This divine person is Jesus Christ, who reveals himself as being not just a teacher or philosopher, but a Lord and Savior. He is Lord because he is God and he is Savior because he alone can reach into the darkness and depth of our condition and impart light and healing from the inside.
I am speaking now of the great revelation, the great mystery of who the Lord Jesus really and truly is and why he matters. The Lord Jesus is God, the one, true God, who accepts for himself a human nature and lives a real, human life. He does this to contend with our refusals personally and meet us in our darkest moments face to face. He even goes into the furthest limits of our refusals, a revelation that happens through his passion and death, in which we see the unnerving truth of just what humanity is capable of, that we have in ourselves the capacity for such cruelty and violence and that even those seemingly closest to God can falter and fail in the most egregious ways!
But not only do we see in the cross of Jesus a dark image of ourselves, the confirmation of the insight about the human condition we heard today from the Book of Wisdom, but we also see the fulfillment of prophecy, a foreshadowing that comes to fulfillment- God in Christ enters into the darkness of our refusals and bears into that refusal his divine light. This is his mission. This is his purpose.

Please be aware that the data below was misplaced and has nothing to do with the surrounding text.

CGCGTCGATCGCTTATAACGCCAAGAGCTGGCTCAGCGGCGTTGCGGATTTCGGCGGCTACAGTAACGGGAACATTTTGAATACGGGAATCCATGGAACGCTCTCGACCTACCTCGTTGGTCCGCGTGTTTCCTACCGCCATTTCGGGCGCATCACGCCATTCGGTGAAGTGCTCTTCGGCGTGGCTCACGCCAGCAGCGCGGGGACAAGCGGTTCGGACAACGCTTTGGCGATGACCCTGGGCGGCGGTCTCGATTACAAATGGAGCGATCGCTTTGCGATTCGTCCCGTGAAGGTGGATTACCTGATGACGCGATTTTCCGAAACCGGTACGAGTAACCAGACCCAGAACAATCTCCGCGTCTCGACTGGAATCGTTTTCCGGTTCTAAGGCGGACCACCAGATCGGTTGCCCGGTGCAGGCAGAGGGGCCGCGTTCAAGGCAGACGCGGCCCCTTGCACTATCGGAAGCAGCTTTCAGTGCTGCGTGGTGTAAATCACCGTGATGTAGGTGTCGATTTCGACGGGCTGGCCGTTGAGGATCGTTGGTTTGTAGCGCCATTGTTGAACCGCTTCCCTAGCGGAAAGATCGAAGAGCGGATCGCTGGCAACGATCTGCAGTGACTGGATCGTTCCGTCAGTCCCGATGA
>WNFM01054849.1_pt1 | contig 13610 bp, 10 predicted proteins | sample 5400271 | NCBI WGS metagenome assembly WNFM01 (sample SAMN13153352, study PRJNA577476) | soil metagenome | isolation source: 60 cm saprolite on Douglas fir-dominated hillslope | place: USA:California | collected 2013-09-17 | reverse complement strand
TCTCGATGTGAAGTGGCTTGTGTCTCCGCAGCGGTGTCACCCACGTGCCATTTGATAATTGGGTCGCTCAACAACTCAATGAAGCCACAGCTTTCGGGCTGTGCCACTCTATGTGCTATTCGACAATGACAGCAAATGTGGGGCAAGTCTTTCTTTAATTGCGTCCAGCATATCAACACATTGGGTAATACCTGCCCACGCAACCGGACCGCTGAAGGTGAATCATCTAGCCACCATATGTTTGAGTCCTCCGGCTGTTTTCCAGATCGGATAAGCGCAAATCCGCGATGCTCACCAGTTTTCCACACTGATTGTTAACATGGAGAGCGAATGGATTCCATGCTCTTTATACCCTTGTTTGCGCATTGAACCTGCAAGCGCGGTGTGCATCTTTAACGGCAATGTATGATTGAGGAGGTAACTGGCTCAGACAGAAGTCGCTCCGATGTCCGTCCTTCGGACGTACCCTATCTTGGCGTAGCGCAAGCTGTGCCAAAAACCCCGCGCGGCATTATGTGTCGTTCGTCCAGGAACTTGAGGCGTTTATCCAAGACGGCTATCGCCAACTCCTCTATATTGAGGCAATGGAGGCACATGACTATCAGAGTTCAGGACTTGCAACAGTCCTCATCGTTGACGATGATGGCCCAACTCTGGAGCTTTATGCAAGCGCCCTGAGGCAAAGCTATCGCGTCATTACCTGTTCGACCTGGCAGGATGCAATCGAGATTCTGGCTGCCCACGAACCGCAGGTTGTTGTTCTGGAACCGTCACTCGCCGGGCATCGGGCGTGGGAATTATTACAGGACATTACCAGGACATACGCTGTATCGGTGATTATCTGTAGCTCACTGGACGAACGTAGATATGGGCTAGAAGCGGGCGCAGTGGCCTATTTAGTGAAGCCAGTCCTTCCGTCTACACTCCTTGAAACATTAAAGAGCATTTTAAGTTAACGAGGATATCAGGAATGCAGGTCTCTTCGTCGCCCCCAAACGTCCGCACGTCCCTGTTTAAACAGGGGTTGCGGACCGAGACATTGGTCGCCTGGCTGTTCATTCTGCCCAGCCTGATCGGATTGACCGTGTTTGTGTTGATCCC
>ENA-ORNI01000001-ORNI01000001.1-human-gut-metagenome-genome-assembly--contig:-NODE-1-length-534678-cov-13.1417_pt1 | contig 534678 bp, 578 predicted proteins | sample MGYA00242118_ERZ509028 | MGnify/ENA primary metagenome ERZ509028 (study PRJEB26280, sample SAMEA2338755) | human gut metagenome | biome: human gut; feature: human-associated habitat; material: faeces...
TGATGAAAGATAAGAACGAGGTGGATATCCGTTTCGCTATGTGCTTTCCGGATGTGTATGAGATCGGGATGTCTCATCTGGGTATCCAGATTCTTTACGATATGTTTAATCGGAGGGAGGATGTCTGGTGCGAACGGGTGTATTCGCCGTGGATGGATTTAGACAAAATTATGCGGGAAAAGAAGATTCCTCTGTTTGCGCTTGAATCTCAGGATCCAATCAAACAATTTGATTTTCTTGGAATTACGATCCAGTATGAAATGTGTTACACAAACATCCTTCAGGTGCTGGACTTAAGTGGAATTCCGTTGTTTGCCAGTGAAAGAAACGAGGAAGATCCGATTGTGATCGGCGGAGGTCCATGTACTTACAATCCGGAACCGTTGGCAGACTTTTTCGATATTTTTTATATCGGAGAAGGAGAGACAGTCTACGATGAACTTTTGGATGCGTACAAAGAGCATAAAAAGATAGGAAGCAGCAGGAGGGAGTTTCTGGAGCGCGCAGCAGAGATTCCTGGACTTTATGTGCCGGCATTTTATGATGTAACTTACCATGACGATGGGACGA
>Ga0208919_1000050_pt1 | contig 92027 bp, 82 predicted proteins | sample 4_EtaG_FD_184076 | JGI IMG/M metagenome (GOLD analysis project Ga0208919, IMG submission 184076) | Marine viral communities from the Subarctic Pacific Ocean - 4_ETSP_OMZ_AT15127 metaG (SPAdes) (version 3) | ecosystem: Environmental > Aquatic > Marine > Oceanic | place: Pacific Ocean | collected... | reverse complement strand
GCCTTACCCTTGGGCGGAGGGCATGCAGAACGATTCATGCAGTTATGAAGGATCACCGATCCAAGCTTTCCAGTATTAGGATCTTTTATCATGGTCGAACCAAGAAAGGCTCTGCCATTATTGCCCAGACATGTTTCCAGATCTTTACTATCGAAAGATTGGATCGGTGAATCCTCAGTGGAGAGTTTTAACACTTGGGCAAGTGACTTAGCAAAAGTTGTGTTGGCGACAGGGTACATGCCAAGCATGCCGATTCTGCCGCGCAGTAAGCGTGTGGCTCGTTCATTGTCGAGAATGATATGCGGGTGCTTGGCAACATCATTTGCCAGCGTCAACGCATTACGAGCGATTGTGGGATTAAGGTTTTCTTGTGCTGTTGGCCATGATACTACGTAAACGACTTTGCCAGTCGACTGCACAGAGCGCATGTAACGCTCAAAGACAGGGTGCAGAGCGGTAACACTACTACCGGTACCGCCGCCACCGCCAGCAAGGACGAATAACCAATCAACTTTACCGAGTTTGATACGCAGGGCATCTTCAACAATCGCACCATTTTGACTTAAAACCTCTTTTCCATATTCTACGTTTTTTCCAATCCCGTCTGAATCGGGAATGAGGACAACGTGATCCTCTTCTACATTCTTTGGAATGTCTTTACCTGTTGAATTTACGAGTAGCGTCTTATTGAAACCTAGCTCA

And today’s Gospel indicates that it is a mission and purpose that even Christ’s disciples, even Christians, find difficult to accept or understand.
Christ testifies in his Gospel what he has come into this world to accomplish and it is absolutely befuddles his disciples. What they expect is that he will set a world gone wrong right by violence and a deal with humanity’s refusal of God by force. But Christ proclaims the mystery of his suffering and his death as the means by which he will conquer the world and the cross as the means by which he will confront humanity’s refusal.
It’s contrary to expectations and an utterly counter intuitive strategy. It’s the wisdom of God versus the wisdom of the world.
And Christ’s followers don’t like it, and honestly, neither do many of his followers today. The revelation of God in Christ overturns all our expectations regarding what God should do and how he should do it.
Truly being a disciple of the Lord Jesus means accepting as the mission of our lives not something that we make up for ourselves but a way of life that is God-given, it means a willing surrender to a will and purpose that is not our own. This is inherently off putting, and even painful, because it means admitting that our lives are not simply about ourselves, our own plotting and planning, and that we will find fulfillment not in the attainment of our own desires, but in God’s desire for us.
The wisdom of God in Christ, is an act of trust that God knows better than ourselves what is good for us, and this contradicts the wisdom of the world, which insists that we know better than God.